“For much of my life, I have lived like that,” she confesses in the introduction. “I have wanted people’s approval. I have wanted to be a real somebody but have felt like a nobody. I’m not proud to say that I’ve been a people pleaser and a perfectionist and a prisoner to popular opinion. I had hoped that others might think I had it all together, which was more important to me than actually having it all together.”
Jennifer didn’t put down her love idol by settling for mediocre, though. She didn’t stop pursuing excellence in her work or lovingly serving her family or doing things she knew would make other people happy. The change wasn’t in what she did at all. Not really. Putting down Love Idols has almost nothing to do with a shift in our actions and everything to do with a shift in our heart. And it happens when we turn our desperation to please others into a humble acceptance that God couldn’t be more pleased with us than he already is, in Christ.
“You are God’s favorite,” Jennifer writes. “He loves you best, because you are His friend. Greater love has no man than this, that he would lay down his life for a friend (see John 15:13). And Jesus did. For you, whose name coursed through the beating heart of a dying Savior who now lives and reigns in heaven.”
I don’t know for sure if my step-son struggles the way I do for approval and recognition and love from others. Though if I had to guess, I would say that’s probably true of most middle school students. (And most adults, too. Here I am confessing, after all.) And I do want him to always do his best, to earn a good reputation, to find success in following his dreams. The Lord knows I’m trying to do that, too.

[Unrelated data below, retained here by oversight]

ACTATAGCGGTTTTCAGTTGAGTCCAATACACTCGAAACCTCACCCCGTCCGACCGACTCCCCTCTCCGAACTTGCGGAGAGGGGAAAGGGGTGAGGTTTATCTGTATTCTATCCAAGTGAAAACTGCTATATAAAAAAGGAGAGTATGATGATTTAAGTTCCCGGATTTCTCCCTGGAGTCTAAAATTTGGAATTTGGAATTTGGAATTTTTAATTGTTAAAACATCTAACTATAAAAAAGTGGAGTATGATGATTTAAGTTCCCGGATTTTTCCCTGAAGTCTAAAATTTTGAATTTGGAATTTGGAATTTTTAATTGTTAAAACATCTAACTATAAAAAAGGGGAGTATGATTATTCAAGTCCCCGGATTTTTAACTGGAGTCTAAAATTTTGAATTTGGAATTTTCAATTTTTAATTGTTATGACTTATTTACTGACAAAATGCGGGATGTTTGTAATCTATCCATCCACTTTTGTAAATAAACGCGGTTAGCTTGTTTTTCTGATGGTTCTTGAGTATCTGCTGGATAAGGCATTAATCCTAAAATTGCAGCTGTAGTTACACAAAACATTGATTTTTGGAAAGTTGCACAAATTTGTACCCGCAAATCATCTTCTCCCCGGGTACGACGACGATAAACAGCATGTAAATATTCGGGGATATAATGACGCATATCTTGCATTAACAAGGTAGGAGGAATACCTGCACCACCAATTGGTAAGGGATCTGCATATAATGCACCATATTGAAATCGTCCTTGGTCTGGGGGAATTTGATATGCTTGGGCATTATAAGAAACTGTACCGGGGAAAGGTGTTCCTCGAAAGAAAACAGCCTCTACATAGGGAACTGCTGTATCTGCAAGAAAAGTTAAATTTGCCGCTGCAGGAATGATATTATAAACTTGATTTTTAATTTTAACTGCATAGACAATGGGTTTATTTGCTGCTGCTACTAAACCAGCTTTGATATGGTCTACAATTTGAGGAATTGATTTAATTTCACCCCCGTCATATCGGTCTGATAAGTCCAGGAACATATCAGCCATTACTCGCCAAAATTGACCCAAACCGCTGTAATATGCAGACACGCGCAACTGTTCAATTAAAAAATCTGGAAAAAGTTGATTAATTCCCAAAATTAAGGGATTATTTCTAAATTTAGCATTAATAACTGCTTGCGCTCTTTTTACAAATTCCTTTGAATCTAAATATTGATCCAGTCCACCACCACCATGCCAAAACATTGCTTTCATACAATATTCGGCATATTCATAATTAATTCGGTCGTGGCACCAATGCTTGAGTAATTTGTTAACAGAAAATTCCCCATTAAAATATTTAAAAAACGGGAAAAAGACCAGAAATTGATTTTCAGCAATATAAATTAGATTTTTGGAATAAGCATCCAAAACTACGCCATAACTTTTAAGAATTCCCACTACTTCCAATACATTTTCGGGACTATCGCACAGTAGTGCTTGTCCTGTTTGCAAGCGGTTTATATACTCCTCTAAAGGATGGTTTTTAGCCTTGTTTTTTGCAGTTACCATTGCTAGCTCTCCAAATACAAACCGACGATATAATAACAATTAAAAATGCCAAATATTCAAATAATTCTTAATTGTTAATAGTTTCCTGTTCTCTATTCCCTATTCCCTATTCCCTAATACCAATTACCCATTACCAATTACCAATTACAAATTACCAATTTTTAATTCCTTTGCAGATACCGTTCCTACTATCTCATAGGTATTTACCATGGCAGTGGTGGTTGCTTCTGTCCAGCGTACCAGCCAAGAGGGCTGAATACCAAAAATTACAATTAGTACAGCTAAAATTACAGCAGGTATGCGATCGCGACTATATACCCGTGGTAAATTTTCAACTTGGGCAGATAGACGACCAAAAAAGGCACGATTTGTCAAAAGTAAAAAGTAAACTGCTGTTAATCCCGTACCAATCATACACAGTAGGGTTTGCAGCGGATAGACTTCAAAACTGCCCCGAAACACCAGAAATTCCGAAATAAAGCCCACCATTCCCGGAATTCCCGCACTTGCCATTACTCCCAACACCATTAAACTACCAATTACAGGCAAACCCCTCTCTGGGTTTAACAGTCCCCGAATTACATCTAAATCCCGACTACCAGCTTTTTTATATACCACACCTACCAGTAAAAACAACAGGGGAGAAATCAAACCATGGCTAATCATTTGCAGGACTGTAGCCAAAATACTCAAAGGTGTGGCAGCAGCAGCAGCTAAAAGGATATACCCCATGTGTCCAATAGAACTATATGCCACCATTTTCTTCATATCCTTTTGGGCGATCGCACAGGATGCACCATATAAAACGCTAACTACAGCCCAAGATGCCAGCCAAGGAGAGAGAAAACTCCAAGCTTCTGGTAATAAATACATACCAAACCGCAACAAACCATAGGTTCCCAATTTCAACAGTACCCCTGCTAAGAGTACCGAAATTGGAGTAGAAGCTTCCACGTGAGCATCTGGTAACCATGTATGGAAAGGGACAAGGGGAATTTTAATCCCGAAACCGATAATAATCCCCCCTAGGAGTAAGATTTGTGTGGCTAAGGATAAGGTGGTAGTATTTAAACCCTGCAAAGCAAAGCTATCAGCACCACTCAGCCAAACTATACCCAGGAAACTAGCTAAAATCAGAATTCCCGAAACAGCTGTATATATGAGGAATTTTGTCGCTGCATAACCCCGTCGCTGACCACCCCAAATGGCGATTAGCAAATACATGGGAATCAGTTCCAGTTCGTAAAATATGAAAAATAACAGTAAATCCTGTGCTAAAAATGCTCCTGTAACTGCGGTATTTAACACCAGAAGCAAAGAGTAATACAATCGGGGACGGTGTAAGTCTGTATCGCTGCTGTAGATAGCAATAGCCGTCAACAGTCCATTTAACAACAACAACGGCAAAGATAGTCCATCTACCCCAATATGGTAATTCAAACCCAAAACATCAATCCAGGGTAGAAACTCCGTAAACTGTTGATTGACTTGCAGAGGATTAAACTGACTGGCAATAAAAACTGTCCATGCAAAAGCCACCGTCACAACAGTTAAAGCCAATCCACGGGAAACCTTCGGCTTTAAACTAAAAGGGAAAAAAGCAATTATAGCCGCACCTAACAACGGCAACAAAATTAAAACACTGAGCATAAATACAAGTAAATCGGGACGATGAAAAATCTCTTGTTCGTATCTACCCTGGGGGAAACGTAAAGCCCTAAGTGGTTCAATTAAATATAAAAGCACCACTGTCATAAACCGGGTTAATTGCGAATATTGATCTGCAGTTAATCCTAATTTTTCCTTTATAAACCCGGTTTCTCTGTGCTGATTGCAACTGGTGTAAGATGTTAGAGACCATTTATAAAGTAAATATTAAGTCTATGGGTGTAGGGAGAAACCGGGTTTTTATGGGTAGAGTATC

But most of all, what I want for him–and me– is to experience the joy that comes from truly knowing he is accepted by God and loved more than he could ever imagine.
AUTHOR: Jennifer Dukes Lee
TITLE: Love Idol
WHERE TO GET IT: Follow the link above to order it from Amazon, or to help celebrate Jennifer’s book launch, I have purchased a copy of her book, Love Idol, to give away in the next few days. Everyone who leaves a comment on this post or signs up to receive my blog in their email inbox through noon on Monday, March 31, will be registered to win. The winner will be posted on the Word of the Week post next Tuesday, April 1, (no kidding!) and I will contact the winner as soon as possible for shipping information. Currently, the book is sold out on Amazon, so sign up today for a chance to get your own copy!
Photo by Caryn Christensen, used with permission.
*This website uses “affiliate links.” This means if you click on the link and purchase the item, I will receive an affiliate commission. Regardless, I only recommend products or services I use personally and believe will add value to my readers. I am disclosing this in accordance with the Federal Trade Commission’s 16 CFR, Part 255: “Guides Concerning the Use of Endorsements and Testimonials in Advertising.” Also, I received a complimentary preview copy of Jennifer’s book, but any endorsements, reviews, or comments about the book are my own opinion and were not influenced by the author. The book I am giving away was purchased by me.